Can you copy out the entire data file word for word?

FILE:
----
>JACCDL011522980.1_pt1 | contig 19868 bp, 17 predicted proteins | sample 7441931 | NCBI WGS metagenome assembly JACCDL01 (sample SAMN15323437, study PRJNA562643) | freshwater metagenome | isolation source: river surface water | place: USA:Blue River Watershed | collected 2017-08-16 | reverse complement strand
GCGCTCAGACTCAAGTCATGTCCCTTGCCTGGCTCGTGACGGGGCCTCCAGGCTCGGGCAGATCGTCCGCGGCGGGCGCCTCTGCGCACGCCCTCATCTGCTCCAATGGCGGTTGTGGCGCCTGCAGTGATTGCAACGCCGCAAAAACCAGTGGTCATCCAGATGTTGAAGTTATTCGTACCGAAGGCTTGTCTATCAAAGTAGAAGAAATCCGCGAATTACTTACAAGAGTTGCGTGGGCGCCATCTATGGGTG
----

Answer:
>JACCDL011522980.1_pt1 | contig 19868 bp, 17 predicted proteins | sample 7441931 | NCBI WGS metagenome assembly JACCDL01 (sample SAMN15323437, study PRJNA562643) | freshwater metagenome | isolation source: river surface water | place: USA:Blue River Watershed | collected 2017-08-16 | reverse complement strand
GCGCTCAGACTCAAGTCATGTCCCTTGCCTGGCTCGTGACGGGGCCTCCAGGCTCGGGCAGATCGTCCGCGGCGGGCGCCTCTGCGCACGCCCTCATCTGCTCCAATGGCGGTTGTGGCGCCTGCAGTGATTGCAACGCCGCAAAAACCAGTGGTCATCCAGATGTTGAAGTTATTCGTACCGAAGGCTTGTCTATCAAAGTAGAAGAAATCCGCGAATTACTTACAAGAGTTGCGTGGGCGCCATCTATGGGTG